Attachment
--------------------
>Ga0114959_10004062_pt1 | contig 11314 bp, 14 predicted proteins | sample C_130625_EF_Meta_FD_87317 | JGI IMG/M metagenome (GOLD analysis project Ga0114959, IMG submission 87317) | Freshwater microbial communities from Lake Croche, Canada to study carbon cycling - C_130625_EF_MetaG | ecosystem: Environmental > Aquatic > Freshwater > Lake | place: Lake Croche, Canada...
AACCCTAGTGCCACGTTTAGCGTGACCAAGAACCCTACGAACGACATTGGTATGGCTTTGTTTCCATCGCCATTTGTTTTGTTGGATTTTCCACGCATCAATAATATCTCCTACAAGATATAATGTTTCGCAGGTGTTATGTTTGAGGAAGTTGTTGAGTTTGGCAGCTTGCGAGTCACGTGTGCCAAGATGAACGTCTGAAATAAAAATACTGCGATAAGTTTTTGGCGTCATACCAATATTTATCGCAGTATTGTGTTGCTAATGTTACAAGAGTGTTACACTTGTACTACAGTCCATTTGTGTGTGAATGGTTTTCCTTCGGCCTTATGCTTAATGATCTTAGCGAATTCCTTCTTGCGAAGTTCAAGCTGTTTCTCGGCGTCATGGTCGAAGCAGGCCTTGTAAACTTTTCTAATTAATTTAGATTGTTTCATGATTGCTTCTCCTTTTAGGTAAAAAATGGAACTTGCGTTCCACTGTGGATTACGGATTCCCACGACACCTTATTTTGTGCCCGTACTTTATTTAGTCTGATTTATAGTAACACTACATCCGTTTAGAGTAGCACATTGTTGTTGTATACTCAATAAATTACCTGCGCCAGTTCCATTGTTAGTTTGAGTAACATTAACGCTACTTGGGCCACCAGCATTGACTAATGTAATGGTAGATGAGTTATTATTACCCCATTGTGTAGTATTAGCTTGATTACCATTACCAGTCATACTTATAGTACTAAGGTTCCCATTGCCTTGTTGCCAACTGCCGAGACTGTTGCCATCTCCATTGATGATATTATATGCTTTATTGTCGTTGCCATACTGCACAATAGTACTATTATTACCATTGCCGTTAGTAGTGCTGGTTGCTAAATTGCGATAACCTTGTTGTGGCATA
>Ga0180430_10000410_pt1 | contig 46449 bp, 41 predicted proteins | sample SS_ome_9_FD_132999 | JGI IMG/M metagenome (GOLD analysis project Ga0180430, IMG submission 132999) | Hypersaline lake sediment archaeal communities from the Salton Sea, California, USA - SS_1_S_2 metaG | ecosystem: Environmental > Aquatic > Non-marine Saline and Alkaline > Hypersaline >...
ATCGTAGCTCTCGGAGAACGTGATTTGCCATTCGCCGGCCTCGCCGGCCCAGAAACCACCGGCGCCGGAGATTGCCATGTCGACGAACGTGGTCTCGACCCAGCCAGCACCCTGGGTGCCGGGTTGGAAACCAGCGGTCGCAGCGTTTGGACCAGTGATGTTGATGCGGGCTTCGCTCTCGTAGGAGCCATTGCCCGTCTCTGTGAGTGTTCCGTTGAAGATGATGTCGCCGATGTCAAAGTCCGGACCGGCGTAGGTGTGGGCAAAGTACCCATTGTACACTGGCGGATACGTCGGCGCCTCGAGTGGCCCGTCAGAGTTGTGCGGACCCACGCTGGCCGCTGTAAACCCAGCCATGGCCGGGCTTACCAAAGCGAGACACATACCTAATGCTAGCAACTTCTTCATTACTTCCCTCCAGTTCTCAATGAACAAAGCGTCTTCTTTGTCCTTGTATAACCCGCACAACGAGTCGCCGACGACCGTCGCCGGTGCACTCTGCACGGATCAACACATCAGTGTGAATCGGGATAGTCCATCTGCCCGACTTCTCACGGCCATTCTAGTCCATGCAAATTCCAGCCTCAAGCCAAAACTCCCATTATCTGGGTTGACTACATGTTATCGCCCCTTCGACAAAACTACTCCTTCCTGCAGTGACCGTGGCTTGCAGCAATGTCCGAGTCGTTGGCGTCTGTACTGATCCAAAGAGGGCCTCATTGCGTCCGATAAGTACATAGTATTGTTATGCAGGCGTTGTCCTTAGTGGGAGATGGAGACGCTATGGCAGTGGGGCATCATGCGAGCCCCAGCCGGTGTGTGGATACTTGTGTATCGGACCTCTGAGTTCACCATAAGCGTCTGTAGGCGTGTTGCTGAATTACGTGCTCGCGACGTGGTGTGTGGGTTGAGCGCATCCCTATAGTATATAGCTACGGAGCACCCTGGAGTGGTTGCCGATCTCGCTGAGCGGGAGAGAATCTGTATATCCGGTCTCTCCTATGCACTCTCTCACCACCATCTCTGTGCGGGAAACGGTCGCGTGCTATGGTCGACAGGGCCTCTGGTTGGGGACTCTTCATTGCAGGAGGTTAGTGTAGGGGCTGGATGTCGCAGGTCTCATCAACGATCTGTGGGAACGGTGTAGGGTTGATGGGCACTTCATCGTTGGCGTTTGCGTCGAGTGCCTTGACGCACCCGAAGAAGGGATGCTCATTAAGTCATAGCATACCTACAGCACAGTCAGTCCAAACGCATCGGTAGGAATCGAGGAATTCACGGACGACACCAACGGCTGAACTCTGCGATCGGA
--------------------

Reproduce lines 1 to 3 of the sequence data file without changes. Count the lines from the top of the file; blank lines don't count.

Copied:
>Ga0114959_10004062_pt1 | contig 11314 bp, 14 predicted proteins | sample C_130625_EF_Meta_FD_87317 | JGI IMG/M metagenome (GOLD analysis project Ga0114959, IMG submission 87317) | Freshwater microbial communities from Lake Croche, Canada to study carbon cycling - C_130625_EF_MetaG | ecosystem: Environmental > Aquatic > Freshwater > Lake | place: Lake Croche, Canada...
AACCCTAGTGCCACGTTTAGCGTGACCAAGAACCCTACGAACGACATTGGTATGGCTTTGTTTCCATCGCCATTTGTTTTGTTGGATTTTCCACGCATCAATAATATCTCCTACAAGATATAATGTTTCGCAGGTGTTATGTTTGAGGAAGTTGTTGAGTTTGGCAGCTTGCGAGTCACGTGTGCCAAGATGAACGTCTGAAATAAAAATACTGCGATAAGTTTTTGGCGTCATACCAATATTTATCGCAGTATTGTGTTGCTAATGTTACAAGAGTGTTACACTTGTACTACAGTCCATTTGTGTGTGAATGGTTTTCCTTCGGCCTTATGCTTAATGATCTTAGCGAATTCCTTCTTGCGAAGTTCAAGCTGTTTCTCGGCGTCATGGTCGAAGCAGGCCTTGTAAACTTTTCTAATTAATTTAGATTGTTTCATGATTGCTTCTCCTTTTAGGTAAAAAATGGAACTTGCGTTCCACTGTGGATTACGGATTCCCACGACACCTTATTTTGTGCCCGTACTTTATTTAGTCTGATTTATAGTAACACTACATCCGTTTAGAGTAGCACATTGTTGTTGTATACTCAATAAATTACCTGCGCCAGTTCCATTGTTAGTTTGAGTAACATTAACGCTACTTGGGCCACCAGCATTGACTAATGTAATGGTAGATGAGTTATTATTACCCCATTGTGTAGTATTAGCTTGATTACCATTACCAGTCATACTTATAGTACTAAGGTTCCCATTGCCTTGTTGCCAACTGCCGAGACTGTTGCCATCTCCATTGATGATATTATATGCTTTATTGTCGTTGCCATACTGCACAATAGTACTATTATTACCATTGCCGTTAGTAGTGCTGGTTGCTAAATTGCGATAACCTTGTTGTGGCATA
>Ga0180430_10000410_pt1 | contig 46449 bp, 41 predicted proteins | sample SS_ome_9_FD_132999 | JGI IMG/M metagenome (GOLD analysis project Ga0180430, IMG submission 132999) | Hypersaline lake sediment archaeal communities from the Salton Sea, California, USA - SS_1_S_2 metaG | ecosystem: Environmental > Aquatic > Non-marine Saline and Alkaline > Hypersaline >...